From Beijing to New York and from Paris to Moscow – dynamic Dutch architecture can be found all around the world. Dutch architecture gained great recognition as early as the beginning of the 20th century. Today, its reputation is bigger than ever before thanks to internationally successful architects such as Rem Koolhaas, Mecanoo, MVRDV and Ben van Berkel.
Dutch people are known for being practical and down-to-earth – qualities that are paired surprisingly with an eye for beauty. Take, for instance, Schiphol Airport. Mijksenaar designed the airport’s signage with hasty and nervous travellers in mind. This was ultimately translated into light and clean terminals, and colourful, clear wayfinding signs that provide passengers with an instant overview of where they are and where to go. An excellent combination between practical comfort, overview, an eye for beauty and a pleasant atmosphere!
Dutch architecture ranges in style from 17th and 18th century canal houses, as can be seen in Amsterdam, Delft, Utrecht and Leeuwarden, to extremely modern buildings in for example Rotterdam and The Hague. With the government leading by example by commissioning projects across the country, young architects in the Netherlands have ample the room to experiment with new ideas for growing towns and city outskirts. The various ministries are hence often located in beautiful new buildings designed by young architects. Famous Dutch architects include Rem Koolhaas (Guggenheim Hermitage Museum, Las Vegas), Gerrit Rietveld (Rietveld Schröderhuis, Utrecht), Herman Hertzberger (Ministry of Social Affairs and Employment, The Hague), Wim Quist (Museon, The Hague) and H.P. Berlage (Beurs van Berlage, Amsterdam, Gemeentemuseum, The Hague).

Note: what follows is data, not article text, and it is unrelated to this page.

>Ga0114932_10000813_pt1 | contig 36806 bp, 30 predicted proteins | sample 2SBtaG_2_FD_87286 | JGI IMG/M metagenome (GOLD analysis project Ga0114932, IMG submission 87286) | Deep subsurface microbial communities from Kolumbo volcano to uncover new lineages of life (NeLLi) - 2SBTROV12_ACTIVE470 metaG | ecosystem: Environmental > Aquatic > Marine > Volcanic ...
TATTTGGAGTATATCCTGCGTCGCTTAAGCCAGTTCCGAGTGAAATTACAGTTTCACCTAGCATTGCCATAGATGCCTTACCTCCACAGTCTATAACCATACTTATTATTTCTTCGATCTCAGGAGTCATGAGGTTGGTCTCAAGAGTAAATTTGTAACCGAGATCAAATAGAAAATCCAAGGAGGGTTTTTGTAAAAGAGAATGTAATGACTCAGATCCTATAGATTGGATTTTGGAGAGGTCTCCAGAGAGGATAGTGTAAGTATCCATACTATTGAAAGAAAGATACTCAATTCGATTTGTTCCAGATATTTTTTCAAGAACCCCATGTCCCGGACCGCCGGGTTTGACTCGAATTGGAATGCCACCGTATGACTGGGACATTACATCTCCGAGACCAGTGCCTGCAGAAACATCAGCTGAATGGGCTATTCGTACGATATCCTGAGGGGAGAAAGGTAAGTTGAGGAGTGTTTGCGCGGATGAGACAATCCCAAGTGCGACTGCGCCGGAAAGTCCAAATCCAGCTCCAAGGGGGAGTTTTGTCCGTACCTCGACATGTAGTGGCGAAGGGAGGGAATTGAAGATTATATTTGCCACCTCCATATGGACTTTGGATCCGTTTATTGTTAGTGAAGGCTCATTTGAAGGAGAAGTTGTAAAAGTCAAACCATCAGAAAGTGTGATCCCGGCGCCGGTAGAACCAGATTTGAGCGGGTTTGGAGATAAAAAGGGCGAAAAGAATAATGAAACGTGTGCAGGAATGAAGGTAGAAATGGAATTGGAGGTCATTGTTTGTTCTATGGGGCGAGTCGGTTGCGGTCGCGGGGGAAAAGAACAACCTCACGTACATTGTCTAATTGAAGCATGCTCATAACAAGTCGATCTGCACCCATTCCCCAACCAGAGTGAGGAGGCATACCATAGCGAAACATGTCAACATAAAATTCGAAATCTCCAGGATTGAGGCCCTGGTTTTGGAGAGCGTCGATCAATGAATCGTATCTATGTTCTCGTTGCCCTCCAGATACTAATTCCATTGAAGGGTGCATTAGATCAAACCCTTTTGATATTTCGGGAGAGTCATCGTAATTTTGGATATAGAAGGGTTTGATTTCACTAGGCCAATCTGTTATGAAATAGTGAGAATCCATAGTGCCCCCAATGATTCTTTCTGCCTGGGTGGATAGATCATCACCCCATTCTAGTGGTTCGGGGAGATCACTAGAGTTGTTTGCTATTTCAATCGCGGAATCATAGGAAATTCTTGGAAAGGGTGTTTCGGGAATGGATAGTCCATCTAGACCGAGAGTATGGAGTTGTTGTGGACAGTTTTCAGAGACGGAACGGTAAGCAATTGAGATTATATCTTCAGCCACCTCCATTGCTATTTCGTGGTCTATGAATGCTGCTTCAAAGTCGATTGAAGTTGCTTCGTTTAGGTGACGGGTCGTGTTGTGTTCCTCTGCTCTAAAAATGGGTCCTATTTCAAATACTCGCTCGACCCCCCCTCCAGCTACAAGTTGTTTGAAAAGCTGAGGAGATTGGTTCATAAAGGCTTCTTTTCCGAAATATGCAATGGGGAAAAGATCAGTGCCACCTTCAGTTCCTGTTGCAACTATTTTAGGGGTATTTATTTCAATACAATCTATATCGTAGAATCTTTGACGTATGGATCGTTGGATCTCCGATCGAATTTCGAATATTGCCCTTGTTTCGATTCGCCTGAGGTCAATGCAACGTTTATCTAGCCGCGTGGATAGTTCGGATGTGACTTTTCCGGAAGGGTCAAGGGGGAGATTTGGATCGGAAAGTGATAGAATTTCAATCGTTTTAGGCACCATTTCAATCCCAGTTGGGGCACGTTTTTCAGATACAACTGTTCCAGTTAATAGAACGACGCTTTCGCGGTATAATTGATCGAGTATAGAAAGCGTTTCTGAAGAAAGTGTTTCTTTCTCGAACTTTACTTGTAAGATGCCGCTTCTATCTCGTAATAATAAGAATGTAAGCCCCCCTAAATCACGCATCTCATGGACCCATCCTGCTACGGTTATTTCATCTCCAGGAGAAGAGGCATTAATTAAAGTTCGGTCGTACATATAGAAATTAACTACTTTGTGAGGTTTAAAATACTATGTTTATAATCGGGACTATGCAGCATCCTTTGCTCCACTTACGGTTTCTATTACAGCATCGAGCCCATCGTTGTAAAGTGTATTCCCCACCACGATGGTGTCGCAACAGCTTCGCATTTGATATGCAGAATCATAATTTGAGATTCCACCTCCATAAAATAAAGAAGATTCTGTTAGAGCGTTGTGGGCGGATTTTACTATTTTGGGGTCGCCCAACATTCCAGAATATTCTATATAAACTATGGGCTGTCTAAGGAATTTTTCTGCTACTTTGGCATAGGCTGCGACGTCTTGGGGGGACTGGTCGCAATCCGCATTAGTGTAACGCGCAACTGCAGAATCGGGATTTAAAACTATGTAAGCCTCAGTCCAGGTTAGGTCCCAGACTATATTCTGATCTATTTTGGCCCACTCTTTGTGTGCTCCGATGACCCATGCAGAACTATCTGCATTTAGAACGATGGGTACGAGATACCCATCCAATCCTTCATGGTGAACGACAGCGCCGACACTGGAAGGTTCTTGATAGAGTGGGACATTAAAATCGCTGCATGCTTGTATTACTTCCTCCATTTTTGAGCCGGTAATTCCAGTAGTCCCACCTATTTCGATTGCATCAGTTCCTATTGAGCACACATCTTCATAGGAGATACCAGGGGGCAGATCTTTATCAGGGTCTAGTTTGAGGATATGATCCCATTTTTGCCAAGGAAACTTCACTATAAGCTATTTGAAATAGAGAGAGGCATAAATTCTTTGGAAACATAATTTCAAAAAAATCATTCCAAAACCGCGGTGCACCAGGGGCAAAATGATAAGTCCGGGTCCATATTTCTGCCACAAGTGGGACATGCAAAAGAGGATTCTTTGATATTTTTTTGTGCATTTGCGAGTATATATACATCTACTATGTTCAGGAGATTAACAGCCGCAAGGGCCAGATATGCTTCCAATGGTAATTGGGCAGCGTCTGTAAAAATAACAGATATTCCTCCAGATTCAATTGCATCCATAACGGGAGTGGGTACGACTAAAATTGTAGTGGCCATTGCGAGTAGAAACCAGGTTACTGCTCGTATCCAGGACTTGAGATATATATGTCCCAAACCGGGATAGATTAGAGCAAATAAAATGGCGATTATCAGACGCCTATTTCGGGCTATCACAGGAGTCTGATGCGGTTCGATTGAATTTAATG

Many places in the Netherlands boast buildings of the Amsterdam School – an expressionist style first introduced in the 1910s by three Amsterdam architects. In a certain sense, the Amsterdam School with its expressive and fantastic forms started as a reaction to the rational work of Berlage, in particular the Beurs van Berlage (Stock Exchange by Berlage). In this context, the Beurs van Berlage can be seen as the starting point of the Amsterdam School, even though it is not considered part of this style. Well-known Amsterdam School style buildings include the Scheepvaarthuis (Prinsengracht in Amsterdam), Museum Het Schip (Amsterdam), the Olympic Stadium (Amsterdam) and the main post office on Neude square in Utrecht.
De Stijl was a Dutch artistic movement named after a journal founded in Leiden by Theo van Doesburg, which had a great impact on architecture until well after 1931. Ludwig Mies van der Rohe was one of the main proponents of De Stijl. Between 1923 and 1924, Rietveld built the, the only building ever to fully adhere to the movement’s principles. This house, which is listed on Unesco’s World Heritage Site List, has gained Rietveld eternal merit.
Two fine examples of the work of another follower of De Stijl, Dutch architect J.J.P. Oud, can be found in Rotterdam: café De Unie on the Mauritsweg and the directiekeet (works office) in the White Village.